HTWFAIP: Appreciation

HTWFAIP: Appreciation

If you’ve read the last post, you know that to criticize is a sin when it comes to dealing with people. So we know what not to do. But what should we do instead?

Here it is - the opposite of criticism - sincere appreciation.

Why appreciation?

There are a few things every person wants, no matter the amount of status, power, or money they have: they want to feel recognized, important, and heard. In fact, those feelings are generally what drive ambitions of status, power, and money.

Regardless of their place in the world, people want to feel that their existence matters. But hear this: it’s not just people in generai.

It’s YOU and it’s ME!

We all want to feel heard, appreciated, and cherished. Of course those around us want that as well. It’s the reason we aspire, we strive, and it’s the reason we stress so much about what to do with our lives, because we have such a need to make something of it.

If we’re all so desperate for someone to tell us ‘Good job!’ then imagine how pleased another person will be when we do that for them.

What is Appreciation?

Appreciation is a practice in making others feel important. For it to work, we must first recognize how important others are in our day-to-day lives.

From the roommate who took out the trash, to the mother who made you meals, to the barista who made your coffee, recognizing the things that others do to make your life better is the most important part of being appreciative. This can be difficult because it requires us to admit to ourselves that our lives are determined by the actions of others. If we think we are self-made and only reliant on ourselves then there would be no reason to appreciate others. The truth is that we are dependent on others and appreciation recognizes that and thanks others for their contributions

After recognition comes verbalization. When someone has helped you in any way, tell them. Here are some sample phrases to try:

  • ‘I noticed that you did [blank]. Thank you for doing that.’
  • ‘I appreciate you for doing [blank]’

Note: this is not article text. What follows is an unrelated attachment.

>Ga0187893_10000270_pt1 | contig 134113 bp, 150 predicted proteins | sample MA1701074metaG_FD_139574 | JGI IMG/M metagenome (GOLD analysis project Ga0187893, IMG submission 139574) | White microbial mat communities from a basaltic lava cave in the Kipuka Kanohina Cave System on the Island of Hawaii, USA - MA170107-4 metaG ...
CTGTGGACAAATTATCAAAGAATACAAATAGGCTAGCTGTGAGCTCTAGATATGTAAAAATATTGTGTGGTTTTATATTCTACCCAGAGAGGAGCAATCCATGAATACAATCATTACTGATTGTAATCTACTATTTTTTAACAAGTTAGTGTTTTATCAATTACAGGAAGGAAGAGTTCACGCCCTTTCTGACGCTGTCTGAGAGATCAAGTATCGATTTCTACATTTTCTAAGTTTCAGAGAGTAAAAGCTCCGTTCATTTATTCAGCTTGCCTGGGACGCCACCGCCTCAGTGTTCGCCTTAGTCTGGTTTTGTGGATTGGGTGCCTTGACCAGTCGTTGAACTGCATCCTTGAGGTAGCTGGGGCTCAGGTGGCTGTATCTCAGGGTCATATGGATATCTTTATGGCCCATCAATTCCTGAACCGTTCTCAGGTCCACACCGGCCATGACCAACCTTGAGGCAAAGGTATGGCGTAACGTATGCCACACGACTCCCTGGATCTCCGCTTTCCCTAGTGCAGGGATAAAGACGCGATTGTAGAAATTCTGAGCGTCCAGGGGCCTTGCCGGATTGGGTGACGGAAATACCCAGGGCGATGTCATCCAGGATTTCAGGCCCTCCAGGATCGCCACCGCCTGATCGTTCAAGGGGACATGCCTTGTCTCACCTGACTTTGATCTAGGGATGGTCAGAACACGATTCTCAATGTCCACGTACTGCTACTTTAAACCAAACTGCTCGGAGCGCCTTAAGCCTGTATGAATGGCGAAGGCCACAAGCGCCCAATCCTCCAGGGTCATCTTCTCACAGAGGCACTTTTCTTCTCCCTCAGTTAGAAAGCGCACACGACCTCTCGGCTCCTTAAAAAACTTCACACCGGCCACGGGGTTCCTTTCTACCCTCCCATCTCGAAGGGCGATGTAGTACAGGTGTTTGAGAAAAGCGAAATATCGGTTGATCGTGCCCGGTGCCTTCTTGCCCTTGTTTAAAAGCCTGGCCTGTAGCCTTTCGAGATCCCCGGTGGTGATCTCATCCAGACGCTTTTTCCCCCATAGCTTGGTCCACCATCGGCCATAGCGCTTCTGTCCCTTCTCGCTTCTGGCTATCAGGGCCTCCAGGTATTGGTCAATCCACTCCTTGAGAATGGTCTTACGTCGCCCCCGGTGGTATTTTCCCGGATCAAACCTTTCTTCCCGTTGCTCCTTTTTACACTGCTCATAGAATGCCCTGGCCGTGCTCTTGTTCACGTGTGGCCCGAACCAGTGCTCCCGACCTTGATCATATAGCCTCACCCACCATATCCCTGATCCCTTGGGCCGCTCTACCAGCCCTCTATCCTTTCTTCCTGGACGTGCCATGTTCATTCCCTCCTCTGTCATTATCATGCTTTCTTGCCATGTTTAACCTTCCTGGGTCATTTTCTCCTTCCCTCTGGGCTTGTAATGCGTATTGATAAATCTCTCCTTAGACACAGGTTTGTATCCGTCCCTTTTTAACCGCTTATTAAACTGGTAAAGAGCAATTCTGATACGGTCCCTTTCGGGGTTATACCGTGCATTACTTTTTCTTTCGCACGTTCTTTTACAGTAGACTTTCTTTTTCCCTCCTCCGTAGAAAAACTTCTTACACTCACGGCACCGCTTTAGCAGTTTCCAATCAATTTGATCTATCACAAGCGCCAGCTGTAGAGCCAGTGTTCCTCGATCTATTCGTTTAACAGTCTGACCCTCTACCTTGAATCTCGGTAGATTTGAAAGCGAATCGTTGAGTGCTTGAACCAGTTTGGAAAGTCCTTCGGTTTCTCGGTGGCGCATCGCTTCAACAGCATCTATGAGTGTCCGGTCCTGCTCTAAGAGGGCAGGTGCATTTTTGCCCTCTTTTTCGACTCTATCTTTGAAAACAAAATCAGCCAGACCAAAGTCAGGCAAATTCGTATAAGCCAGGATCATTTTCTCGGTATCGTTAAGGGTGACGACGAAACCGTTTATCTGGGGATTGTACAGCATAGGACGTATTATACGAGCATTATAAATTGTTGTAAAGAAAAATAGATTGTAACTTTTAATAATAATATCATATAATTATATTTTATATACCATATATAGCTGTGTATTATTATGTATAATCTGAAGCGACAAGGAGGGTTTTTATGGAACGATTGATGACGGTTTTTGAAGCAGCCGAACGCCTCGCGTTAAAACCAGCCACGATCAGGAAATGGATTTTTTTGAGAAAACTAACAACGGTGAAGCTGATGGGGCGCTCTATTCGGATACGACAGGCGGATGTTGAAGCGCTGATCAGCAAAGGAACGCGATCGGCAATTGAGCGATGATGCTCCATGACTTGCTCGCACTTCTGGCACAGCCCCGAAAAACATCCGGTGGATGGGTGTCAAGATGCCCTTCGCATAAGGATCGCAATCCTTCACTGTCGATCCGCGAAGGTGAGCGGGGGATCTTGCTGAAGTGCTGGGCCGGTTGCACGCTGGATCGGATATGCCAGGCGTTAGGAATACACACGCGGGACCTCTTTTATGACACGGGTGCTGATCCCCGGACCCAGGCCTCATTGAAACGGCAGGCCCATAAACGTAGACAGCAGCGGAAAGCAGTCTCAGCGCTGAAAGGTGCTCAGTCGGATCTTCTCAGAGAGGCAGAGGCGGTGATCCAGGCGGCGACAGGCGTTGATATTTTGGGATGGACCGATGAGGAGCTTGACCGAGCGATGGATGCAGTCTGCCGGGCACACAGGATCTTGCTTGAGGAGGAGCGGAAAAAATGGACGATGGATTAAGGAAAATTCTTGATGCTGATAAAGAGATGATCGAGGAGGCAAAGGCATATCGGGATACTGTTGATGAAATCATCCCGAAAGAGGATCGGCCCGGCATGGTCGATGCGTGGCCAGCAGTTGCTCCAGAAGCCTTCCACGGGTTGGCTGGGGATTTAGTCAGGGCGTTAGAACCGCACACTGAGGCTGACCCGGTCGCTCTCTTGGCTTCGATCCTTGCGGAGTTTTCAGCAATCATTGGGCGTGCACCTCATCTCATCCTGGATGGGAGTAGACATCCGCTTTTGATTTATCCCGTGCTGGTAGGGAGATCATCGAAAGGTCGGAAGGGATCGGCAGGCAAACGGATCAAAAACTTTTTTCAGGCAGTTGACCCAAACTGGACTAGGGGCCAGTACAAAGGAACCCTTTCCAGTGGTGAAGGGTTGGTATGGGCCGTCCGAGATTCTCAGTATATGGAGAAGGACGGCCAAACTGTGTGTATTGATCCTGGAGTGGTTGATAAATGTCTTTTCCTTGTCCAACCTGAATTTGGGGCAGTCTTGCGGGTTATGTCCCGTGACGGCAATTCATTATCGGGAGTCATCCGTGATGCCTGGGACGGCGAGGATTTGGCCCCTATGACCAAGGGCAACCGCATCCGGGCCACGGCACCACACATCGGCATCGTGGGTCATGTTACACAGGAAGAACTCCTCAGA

• ‘You did a great job doing [blank]. Thank you.’

The World without Appreciation

A lack of appreciation drives people to do some crazy things. If they can’t get it in one way, they’ll find for it in another. Drugs, booze, crime - how many people would lead different lives if they had a larger sense of importance from a job, their family, or their community? I would be surprised to find someone with high self-esteem who also participated in many anti-social behaviors.

This need from people is why I believe we need to make an effort to involve people. If we don’t actively solicit others to join or help us, we do both ourselves and others a great dissatisfaction. We can’t do things along and others WANT to do great work while also feeling appreciated for it.

Appreciation vs. Flattery

You may want to think of appreciation as stroking people’s egos, but that is wrong - for that is flatter. Flattery is ‘telling others what they already think about themselves’. Appreciation isn’t meant to make another’s ego pop - it’s about sincerely recognizing another person’s efforts as they help you or as they themselves try to be a better human - as we all do.


If someone does something you appreciate - tell them! The more we encourage good behavior, the more good behavior we will get. But if we fail to recognize people for doing great things, they will be forced to take themselves elsewhere to get that sense of importance, whether that means another job, another friend, or another lifestyle.

When you do something well, do you not love being told so? Do others feel the same? And if you won’t appreciate someone - who will?







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